Often times a priest can be judgmental even though they try to stand on a common ground there.


John Michael McDonagh: Well the priest at one point says, “Yes, I am judgmental, but I try not to be.”

Brendan Gleeson and Chris O'Dowd star in "Calvary."

Brendan Gleeson and Chris O’Dowd star in “Calvary.”


After the opening scene, you expect he can be judgmental because of that notion. How do present that a priest can stand in a common ground at the same time as he can be judgmental?


John Michael McDonagh: Specifically, the scene where he goes to the rich man’s house, Fitzgerald, I think that was originally written as quite a confrontational scene. Brendan said “You know, he’s still trying to help the guy and save him, so I don’t think he would react as confrontationally as you’ve written it.” So I finessed the dialogue a little bit there and dealt with it. The priest is a good man, but he’s very acerbic and he’s prepared to sarcastically put down people who are threatening him, or verbally trying to abuse him. He’s not a weak character. He’s not a naïve character. He’s the direct opposite of the other priest, who’s basically a pointless priest.


Brendan Gleeson: I think there’s a case there where taking a death threat focuses the mind. I think he was that way anyway. He’s lived a life where he doesn’t sweat the small stuff. There are a lot of things I’d be asking, I’m not sure if you can sanction that. Like where’s he talking and he asks “Have you ever used porn?” Rather than actually killing people.


Kelly Reilly: You think that’s part of the death threat?


Brendan Gleeson: Sex and death. What can you say? Yea, I do think that he doesn’t sweat it. I’m not sure he would put that out there.


Kelly Reilly: Also, he wasn’t always a priest. He became a priest later. He was a normal red-blooded man. He has a child and has been married. And that’s what makes him so extraordinary.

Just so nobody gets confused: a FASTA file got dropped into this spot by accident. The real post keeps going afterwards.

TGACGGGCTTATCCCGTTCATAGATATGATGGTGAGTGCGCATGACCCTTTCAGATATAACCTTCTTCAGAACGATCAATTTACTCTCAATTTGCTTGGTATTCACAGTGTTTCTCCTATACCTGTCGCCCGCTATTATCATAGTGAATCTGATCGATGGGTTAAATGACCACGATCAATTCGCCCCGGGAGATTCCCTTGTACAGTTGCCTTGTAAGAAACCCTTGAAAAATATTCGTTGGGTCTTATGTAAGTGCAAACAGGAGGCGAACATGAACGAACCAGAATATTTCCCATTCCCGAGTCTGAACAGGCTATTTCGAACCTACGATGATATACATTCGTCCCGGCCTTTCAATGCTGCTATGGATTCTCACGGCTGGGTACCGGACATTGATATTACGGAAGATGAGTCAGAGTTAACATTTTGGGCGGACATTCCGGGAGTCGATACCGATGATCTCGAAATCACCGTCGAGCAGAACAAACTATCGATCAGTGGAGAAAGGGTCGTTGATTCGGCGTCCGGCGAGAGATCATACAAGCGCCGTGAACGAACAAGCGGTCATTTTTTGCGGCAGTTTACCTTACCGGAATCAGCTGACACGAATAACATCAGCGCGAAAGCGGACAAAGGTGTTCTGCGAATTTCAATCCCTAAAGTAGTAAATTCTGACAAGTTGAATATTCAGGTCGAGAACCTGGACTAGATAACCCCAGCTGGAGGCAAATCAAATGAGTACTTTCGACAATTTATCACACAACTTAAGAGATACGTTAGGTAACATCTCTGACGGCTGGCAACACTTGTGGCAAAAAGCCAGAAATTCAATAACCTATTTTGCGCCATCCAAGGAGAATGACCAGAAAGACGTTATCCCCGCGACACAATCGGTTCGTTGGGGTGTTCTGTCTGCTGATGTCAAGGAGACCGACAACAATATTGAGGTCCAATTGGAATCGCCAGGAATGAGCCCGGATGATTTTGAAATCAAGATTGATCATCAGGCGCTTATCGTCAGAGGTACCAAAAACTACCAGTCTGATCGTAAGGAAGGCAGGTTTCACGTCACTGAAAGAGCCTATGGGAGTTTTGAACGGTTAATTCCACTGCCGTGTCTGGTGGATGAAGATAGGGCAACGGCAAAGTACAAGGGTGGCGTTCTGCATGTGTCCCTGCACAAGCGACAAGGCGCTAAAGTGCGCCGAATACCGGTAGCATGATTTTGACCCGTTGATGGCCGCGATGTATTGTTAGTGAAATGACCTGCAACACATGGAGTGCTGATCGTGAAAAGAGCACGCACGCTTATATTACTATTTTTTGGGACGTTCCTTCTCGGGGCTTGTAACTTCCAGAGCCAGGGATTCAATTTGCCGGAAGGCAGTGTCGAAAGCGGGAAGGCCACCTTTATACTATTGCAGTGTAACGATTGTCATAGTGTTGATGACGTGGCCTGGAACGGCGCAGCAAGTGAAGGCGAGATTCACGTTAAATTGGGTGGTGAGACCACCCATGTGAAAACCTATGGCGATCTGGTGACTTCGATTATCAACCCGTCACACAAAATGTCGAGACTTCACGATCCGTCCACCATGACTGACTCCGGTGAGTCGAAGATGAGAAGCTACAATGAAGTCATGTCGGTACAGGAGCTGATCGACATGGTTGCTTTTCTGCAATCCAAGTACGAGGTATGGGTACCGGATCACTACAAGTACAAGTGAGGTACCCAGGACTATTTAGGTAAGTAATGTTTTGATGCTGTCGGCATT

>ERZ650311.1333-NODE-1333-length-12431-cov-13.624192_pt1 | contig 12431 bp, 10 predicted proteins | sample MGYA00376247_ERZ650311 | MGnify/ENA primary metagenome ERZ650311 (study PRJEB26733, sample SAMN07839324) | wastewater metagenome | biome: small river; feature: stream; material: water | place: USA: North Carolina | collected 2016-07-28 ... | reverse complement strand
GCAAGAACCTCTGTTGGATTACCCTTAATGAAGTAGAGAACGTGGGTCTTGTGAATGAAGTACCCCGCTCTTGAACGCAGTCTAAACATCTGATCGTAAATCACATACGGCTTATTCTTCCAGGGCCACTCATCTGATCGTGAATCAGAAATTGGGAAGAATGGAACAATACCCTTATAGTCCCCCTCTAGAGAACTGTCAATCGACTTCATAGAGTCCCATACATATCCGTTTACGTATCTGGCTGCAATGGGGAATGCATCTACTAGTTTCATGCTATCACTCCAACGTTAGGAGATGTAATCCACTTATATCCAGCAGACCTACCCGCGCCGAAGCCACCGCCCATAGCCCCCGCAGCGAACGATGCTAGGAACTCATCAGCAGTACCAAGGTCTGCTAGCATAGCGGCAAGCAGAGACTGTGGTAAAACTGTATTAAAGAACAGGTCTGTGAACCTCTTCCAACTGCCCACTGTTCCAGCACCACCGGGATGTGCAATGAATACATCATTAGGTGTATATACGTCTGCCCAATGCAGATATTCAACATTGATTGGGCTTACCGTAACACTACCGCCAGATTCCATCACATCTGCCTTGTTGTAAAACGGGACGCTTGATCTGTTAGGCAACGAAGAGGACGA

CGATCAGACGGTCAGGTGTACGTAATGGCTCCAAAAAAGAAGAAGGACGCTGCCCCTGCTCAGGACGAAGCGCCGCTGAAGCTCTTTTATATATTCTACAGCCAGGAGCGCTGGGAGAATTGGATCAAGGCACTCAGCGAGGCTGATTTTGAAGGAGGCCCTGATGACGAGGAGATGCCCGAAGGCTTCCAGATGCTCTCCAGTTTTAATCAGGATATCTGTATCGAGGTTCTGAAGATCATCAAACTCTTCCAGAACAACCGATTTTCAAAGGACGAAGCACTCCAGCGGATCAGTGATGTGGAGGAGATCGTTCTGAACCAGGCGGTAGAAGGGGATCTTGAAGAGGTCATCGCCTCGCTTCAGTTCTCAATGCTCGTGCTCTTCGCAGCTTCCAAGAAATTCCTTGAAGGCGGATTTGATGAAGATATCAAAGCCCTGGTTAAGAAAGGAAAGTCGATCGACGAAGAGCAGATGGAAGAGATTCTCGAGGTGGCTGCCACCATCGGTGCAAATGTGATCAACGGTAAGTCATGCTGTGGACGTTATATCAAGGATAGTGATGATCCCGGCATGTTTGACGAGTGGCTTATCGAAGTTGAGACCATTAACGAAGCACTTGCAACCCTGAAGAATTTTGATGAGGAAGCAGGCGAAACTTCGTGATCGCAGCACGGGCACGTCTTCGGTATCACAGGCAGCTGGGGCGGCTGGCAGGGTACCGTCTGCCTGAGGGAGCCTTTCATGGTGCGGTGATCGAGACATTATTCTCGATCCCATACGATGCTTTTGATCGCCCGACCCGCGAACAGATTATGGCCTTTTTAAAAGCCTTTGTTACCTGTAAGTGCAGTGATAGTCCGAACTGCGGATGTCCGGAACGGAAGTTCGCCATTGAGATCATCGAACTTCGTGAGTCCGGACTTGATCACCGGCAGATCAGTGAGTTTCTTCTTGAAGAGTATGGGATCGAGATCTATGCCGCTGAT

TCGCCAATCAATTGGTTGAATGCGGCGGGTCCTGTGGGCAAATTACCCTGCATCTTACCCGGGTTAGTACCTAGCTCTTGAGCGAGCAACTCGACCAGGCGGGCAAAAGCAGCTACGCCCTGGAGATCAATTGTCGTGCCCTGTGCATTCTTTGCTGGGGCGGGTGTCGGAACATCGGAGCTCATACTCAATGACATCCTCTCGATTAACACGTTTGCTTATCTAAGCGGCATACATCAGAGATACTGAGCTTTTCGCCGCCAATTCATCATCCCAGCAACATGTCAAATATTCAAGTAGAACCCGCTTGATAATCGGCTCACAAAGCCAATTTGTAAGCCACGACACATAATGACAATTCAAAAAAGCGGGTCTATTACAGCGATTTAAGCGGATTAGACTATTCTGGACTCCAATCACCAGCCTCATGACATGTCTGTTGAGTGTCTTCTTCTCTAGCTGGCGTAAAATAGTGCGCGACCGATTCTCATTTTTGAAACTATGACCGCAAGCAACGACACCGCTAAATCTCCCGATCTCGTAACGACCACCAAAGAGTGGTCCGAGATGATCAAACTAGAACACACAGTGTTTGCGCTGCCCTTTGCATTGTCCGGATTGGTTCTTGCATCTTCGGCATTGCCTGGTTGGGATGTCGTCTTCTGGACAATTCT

Brendan Gleeson: Exactly, John opened the door. He wasn’t a naïve seminarian who knew nothing else, only prayers. He was somebody who had experience with life. Whether that’s acceptable with the Catholic Church or not, I’m not sure. There was a dialogue that was going on, so understand I your question. What’s been interesting is for people who are Catholic; they wish priests were more like them.

Brendan Gleeson stars in "Calvary."

Brendan Gleeson stars in “Calvary.”


Since Sundance and the other screenings in the UK, have the clergy or groups of clergy had a chance to see it? Have they responded in a way that you would like to share about?


John Michael McDonagh: As far as I’m aware, there’s been no official response to it. We have gotten a lot of positive reviews in Christian magazines and newspapers. It’s been appreciated as this sincere, questioning film. Anecdotally, one of the actors who plays the policeman who has the sort of gay hustler in his house, he went to mass. The local priest recognized him and shook hands with him and said “I really enjoyed your movie.” Then, in the sermon at mass, he encouraged everyone to go and see it. That’s individuals isn’t it? We think about the church as this hierarchal organization but its made of human beings so all of their responses are going to be different.


Brendan there seems to be a moment in the film where you have an epiphany of what you’re going to do. Get the gun, it seems like self-defense and you’re taking on this person. You want to live, but there is a moment where you decide not to. I’m not sure why you got rid of the gun. Could you explain that?